Diane Arbus

Diane was born on March 14 1923 to Gertrude and David Nemerov, wealthy owners of the Russeks fur store in downtown New York. As a child, this wealth formed a cocoon around her, protecting her from the effects of the great depression and other common ailments.
“I was confirmed in a sense of unreality. All I could feel was my sense of unreality.”
At the age of 14 she met Allan Arbus who she promptly married four years later at 18. Allan acted as Diane’s first teacher as they formed a studio for fashion photography. Allan was the technical side and Diane was the visual stylist. However, after a few years, she became sick of the fashion world and quit to pursue her own artistic goals.
After some soul searching she eventually struck gold when she took a class taught by famed photographer Lisette Model. Model encouraged Arbus to go out and seek the “forbidden” in her subjects, heavily influencing her emotional and visual style. She then met Marvin Israel, her lifelong friend and supporter, who pushed Arbus to pursue her goals even further.
She supported herself financially by taking photos for magazines. When she did eventually get her photos in the Museum of Modern Art, she was terribly saddened to learn the janitor had to come early every morning to wipe the spit from her work. It wasn’t until 1967 with her “New Documents” exhibit that she finally received critical and popular acclaim. She died shortly afterwards in 1971 after taking sleeping pills and slashing her wrists with a razor.
Technology as a whole was not very important or necessary for the photographs of Arbus. What was important was the type of camera she used. Originally using a run of the mill 35mm Leica camera, from which she would blow up and crop the prints to extenuate the grain, in 1962 she switched to a medium format Rolleiflex which gave her a cleaner picture and the un-cropped almost square frame her most famous pictures posses. Later she added a Mamiya C33 and flash to her arsenal which permanently cemented the snap-shot, exposed, almost documentarian look Arbus became famous for. Also, these twin lens reflex cameras allowed Arbus to keep her face exposed to her subjects preventing their bond from being broken, like many photographers, by a camera on her face.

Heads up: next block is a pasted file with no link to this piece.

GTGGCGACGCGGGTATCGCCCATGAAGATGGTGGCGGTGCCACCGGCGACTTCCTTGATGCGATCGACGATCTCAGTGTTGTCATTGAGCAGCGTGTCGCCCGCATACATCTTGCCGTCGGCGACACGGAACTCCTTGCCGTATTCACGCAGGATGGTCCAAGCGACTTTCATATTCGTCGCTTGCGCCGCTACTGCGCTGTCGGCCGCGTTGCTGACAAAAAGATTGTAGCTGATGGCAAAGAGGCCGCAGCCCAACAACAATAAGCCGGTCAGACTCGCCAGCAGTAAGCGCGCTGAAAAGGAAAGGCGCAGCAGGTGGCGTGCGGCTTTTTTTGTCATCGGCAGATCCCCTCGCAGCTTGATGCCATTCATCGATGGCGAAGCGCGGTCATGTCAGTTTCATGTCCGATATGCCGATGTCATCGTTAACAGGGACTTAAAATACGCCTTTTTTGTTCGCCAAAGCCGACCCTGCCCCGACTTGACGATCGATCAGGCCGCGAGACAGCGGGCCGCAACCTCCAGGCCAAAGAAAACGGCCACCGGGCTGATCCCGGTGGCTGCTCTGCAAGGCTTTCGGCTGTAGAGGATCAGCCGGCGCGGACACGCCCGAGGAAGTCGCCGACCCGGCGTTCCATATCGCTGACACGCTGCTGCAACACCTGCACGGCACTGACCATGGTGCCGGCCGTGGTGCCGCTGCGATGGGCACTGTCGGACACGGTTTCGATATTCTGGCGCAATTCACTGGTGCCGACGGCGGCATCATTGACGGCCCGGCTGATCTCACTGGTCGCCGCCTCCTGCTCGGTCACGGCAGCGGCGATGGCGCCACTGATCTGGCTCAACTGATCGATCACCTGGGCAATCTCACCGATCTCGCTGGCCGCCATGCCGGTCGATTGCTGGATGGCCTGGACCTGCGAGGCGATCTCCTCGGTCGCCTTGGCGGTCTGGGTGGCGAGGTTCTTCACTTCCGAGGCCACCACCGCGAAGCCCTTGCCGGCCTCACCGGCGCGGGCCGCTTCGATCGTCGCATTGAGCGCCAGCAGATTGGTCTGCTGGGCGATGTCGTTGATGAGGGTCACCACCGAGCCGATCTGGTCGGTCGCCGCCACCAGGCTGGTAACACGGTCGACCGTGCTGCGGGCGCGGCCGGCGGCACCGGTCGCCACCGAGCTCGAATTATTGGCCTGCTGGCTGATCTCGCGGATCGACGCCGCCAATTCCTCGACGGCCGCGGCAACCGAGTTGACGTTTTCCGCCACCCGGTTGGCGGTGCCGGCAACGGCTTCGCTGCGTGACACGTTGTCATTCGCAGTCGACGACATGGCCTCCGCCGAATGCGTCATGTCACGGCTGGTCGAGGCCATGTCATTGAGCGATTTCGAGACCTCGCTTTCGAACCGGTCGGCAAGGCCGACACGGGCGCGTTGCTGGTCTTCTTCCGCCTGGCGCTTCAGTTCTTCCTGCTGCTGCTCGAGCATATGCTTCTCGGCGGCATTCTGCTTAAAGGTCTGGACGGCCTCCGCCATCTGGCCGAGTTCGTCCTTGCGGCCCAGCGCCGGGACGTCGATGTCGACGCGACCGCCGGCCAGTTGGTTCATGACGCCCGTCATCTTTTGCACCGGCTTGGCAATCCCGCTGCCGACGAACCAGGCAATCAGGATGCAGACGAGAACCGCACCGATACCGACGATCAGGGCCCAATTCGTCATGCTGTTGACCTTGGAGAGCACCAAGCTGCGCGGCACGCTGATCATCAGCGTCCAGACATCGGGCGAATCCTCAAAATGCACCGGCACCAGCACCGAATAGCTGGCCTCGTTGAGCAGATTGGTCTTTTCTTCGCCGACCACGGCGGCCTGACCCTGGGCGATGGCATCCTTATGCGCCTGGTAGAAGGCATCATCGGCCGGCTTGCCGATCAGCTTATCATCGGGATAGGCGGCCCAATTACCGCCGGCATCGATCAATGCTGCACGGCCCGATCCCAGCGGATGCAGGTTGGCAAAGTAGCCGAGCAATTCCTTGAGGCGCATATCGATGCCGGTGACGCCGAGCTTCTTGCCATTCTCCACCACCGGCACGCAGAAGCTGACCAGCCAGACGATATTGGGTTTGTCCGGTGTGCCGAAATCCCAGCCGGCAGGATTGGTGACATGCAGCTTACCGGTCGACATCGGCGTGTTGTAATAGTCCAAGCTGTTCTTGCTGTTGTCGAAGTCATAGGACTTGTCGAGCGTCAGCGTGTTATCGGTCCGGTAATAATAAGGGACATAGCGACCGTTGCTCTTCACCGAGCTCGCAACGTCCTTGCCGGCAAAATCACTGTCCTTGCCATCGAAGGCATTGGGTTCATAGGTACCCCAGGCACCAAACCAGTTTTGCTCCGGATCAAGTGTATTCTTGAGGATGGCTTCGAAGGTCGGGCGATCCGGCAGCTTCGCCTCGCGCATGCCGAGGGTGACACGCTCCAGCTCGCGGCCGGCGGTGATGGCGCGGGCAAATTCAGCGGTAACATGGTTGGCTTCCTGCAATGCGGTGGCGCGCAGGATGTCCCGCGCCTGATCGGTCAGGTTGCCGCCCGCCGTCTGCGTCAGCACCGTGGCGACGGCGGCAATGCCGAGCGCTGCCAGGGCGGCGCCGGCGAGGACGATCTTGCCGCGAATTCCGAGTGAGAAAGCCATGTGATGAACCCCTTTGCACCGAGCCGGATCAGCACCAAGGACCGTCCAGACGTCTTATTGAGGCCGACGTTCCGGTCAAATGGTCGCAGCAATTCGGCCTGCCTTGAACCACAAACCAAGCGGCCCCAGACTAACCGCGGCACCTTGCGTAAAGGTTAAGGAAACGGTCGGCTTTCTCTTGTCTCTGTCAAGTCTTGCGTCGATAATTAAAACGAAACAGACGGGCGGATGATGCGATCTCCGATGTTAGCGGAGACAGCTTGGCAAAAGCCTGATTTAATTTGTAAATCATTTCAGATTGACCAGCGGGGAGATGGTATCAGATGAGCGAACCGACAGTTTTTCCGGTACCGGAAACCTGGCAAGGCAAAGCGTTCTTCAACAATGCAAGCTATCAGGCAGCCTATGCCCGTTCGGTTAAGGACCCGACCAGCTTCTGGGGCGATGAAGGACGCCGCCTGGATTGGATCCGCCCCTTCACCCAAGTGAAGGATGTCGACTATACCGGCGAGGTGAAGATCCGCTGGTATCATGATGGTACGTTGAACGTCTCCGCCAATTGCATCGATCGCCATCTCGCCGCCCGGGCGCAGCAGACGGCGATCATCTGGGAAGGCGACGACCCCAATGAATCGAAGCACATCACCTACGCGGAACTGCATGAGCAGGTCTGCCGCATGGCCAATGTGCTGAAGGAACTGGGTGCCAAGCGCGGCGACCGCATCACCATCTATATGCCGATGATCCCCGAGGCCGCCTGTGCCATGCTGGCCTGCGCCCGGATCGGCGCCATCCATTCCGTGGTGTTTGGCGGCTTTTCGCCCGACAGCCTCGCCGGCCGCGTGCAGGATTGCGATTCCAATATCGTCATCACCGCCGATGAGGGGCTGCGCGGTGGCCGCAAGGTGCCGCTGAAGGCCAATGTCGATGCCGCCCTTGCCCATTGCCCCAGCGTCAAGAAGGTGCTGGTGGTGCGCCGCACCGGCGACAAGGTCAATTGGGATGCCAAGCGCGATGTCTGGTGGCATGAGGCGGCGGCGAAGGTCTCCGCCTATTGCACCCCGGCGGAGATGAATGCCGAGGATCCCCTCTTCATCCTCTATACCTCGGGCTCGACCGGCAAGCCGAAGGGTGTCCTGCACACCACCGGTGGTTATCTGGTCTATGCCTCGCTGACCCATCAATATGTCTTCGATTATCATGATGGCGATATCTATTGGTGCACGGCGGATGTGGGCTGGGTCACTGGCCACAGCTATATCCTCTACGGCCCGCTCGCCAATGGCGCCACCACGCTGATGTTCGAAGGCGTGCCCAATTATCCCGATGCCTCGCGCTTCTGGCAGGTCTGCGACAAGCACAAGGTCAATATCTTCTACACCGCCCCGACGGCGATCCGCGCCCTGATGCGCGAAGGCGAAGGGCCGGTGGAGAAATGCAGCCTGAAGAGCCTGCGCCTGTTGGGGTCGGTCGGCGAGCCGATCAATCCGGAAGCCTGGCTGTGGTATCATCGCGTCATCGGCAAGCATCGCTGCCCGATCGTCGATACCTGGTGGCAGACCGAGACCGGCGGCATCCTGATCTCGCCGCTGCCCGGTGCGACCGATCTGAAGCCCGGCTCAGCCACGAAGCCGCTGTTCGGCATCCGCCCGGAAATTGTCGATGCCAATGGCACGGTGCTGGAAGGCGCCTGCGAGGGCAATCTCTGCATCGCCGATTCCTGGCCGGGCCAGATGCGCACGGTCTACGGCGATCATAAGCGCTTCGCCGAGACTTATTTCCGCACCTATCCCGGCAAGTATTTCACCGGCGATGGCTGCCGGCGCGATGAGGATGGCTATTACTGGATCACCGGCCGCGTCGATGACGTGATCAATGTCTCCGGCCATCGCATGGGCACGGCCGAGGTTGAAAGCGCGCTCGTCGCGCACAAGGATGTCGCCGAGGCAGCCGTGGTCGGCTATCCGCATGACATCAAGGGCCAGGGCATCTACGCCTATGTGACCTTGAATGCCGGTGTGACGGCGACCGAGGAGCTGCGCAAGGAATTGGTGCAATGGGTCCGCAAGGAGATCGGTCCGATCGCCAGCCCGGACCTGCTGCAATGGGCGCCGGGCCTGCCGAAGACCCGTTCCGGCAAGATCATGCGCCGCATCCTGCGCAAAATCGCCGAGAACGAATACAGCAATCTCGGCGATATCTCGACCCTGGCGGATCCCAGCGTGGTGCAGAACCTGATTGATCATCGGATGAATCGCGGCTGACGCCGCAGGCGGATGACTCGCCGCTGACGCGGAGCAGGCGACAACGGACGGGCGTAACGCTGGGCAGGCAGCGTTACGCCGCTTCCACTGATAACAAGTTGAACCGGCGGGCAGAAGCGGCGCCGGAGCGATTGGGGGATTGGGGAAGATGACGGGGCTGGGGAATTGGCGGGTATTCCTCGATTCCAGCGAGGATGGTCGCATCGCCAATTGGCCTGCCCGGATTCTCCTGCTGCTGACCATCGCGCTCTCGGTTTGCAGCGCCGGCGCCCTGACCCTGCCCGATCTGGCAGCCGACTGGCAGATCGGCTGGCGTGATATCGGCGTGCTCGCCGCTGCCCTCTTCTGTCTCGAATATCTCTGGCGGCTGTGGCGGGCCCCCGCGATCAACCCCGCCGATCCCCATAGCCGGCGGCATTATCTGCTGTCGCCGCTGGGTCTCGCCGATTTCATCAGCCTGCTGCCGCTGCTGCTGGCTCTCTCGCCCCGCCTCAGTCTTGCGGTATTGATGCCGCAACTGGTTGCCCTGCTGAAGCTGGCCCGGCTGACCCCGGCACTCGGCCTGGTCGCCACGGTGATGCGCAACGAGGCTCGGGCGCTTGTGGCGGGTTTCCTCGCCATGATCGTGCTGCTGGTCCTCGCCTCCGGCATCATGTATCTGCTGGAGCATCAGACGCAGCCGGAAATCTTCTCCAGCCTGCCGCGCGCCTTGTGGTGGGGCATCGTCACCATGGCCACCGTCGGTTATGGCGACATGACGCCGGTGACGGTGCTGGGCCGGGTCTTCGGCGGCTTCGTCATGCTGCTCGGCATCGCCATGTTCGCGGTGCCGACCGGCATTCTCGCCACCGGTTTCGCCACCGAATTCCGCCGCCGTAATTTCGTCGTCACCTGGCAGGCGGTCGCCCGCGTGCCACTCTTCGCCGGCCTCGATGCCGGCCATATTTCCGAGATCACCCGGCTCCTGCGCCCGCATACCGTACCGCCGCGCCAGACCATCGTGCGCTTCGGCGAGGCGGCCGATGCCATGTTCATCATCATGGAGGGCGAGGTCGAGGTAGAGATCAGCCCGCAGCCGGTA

Arbus would frame her subjects face on and direct. She is the documentarian of their hidden would, trying to get them to reveal in image what they cannot to the world. To do this sometimes she would get so close to her subjects so as to reveal the individual pores on their faces. Other times she would step back and deprive us of a close physical look, but let the viewer into the world they inhabit. There were no tricks or mechanical gimmicks to her style, just efficient honest technique.
All of her photos where in black and white, lit with either natural light or a flash and would be taken in one of the subject’s frequented locales. She would refrain from obvious manipulation the misenscene, instead she would use the camera’s position itself to create the image she wanted.
“Sometimes I can see a photograph or a painting, I see it and I think, That's not the way it is. I don't mean a feeling of, I don't like it. I mean the feeling that this is fantastic, but there's something wrong. I guess it's my own sense of what a fact is. Something will come up in me very strongly of No, a terrific No. It's a totally private feeling I get of how different it really is.
“I'm not saying I get it only from pictures I don't like. I also get it from pictures I like a lot. You come outdoors and all you've got is you and all photographs begin to fall away and you think, My God, it's really totally different. I don't mean you can do it precisely like it is, but you can do it more like it is.”
Themes or Motifs
The most obvious theme in Arbus’s work is freakiness.
“Freaks was a thing I photographed a lot. It was one of the first things I photographed and it had a terrific kind of excitement for me. I just used to adore them. I still do adore some of them. I don't quite mean they're my best friends but they made me feel a mixture of shame and awe. There's a quality of legend about freaks. Like a person in a fairy tale who stops you and demands that you answer a riddle. Most people go through life dreading they'll have a traumatic experience. Freaks were born with their trauma. They've already passed their test in life. They're aristocrats.”
Ironically, Arbus was afraid she would solely become known as the photographer of freaks, which is what she did become. However, regardless of her subject matter, freaks or normies, all her photos had a cerebral uneasiness to them.
She was known as a soft spoken woman who, after spending a few hours listening to her subjects, could get them to pose in very honest and revealing ways.
(Refer to story of Germaine Greer).
However, this openness and outward honesty in her subjects often got her into trouble.
(Refer to Viva scandal in 1967)
Most of Arbus’ photos were taken for magazine periodicals, but these never became known as any of her critically famous work. Her portfolio pictures were taken out of her own desire to create art. “She began her life as a self-described “collector,” viewing her work as “a sort of contemporary anthropology.””

How to Photograph Like Her
To more poignantly answer a question Gerald asked in class, to take an Arbus-like picture I would invite myself over to a sweet old lady’s house, and stay far past my welcome and her bedtime. At the first sign of a perturbed facial twitch I would take my picture and leave. (If you follow this strategy, you will capture excellent moments of character truth. Just make sure your subject is not diabetic as it greatly improves the chances of you getting cake, and makes the awkward stay all the more sightly bearable).